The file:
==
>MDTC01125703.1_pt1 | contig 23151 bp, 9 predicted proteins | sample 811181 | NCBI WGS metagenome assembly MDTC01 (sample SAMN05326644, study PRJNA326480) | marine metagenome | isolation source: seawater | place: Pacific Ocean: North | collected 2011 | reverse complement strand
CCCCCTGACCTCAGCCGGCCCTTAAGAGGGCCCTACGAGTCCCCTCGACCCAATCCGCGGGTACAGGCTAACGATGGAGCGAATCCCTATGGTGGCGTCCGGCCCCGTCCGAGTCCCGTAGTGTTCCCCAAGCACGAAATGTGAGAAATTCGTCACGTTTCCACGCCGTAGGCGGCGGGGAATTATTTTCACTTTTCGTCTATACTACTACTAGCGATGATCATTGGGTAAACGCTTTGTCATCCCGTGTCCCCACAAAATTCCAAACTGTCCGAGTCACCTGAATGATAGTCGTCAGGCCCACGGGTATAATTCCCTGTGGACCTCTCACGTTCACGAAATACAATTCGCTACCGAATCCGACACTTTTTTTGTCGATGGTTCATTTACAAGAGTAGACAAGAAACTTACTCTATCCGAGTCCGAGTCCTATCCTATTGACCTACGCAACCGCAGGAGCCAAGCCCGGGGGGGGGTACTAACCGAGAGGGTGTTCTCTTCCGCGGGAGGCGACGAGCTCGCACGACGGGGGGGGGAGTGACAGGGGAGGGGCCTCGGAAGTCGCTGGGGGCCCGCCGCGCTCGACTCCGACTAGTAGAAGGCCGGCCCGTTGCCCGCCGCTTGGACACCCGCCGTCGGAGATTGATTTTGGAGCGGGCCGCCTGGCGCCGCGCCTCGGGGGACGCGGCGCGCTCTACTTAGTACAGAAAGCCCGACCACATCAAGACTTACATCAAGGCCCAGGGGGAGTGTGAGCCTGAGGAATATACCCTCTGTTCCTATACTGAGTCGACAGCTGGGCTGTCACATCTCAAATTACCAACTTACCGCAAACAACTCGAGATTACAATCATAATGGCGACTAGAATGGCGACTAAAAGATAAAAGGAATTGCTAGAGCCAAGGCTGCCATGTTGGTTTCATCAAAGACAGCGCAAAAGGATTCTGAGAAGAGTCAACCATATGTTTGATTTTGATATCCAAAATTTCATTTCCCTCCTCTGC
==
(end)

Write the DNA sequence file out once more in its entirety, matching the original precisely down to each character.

>MDTC01125703.1_pt1 | contig 23151 bp, 9 predicted proteins | sample 811181 | NCBI WGS metagenome assembly MDTC01 (sample SAMN05326644, study PRJNA326480) | marine metagenome | isolation source: seawater | place: Pacific Ocean: North | collected 2011 | reverse complement strand
CCCCCTGACCTCAGCCGGCCCTTAAGAGGGCCCTACGAGTCCCCTCGACCCAATCCGCGGGTACAGGCTAACGATGGAGCGAATCCCTATGGTGGCGTCCGGCCCCGTCCGAGTCCCGTAGTGTTCCCCAAGCACGAAATGTGAGAAATTCGTCACGTTTCCACGCCGTAGGCGGCGGGGAATTATTTTCACTTTTCGTCTATACTACTACTAGCGATGATCATTGGGTAAACGCTTTGTCATCCCGTGTCCCCACAAAATTCCAAACTGTCCGAGTCACCTGAATGATAGTCGTCAGGCCCACGGGTATAATTCCCTGTGGACCTCTCACGTTCACGAAATACAATTCGCTACCGAATCCGACACTTTTTTTGTCGATGGTTCATTTACAAGAGTAGACAAGAAACTTACTCTATCCGAGTCCGAGTCCTATCCTATTGACCTACGCAACCGCAGGAGCCAAGCCCGGGGGGGGGTACTAACCGAGAGGGTGTTCTCTTCCGCGGGAGGCGACGAGCTCGCACGACGGGGGGGGGAGTGACAGGGGAGGGGCCTCGGAAGTCGCTGGGGGCCCGCCGCGCTCGACTCCGACTAGTAGAAGGCCGGCCCGTTGCCCGCCGCTTGGACACCCGCCGTCGGAGATTGATTTTGGAGCGGGCCGCCTGGCGCCGCGCCTCGGGGGACGCGGCGCGCTCTACTTAGTACAGAAAGCCCGACCACATCAAGACTTACATCAAGGCCCAGGGGGAGTGTGAGCCTGAGGAATATACCCTCTGTTCCTATACTGAGTCGACAGCTGGGCTGTCACATCTCAAATTACCAACTTACCGCAAACAACTCGAGATTACAATCATAATGGCGACTAGAATGGCGACTAAAAGATAAAAGGAATTGCTAGAGCCAAGGCTGCCATGTTGGTTTCATCAAAGACAGCGCAAAAGGATTCTGAGAAGAGTCAACCATATGTTTGATTTTGATATCCAAAATTTCATTTCCCTCCTCTGC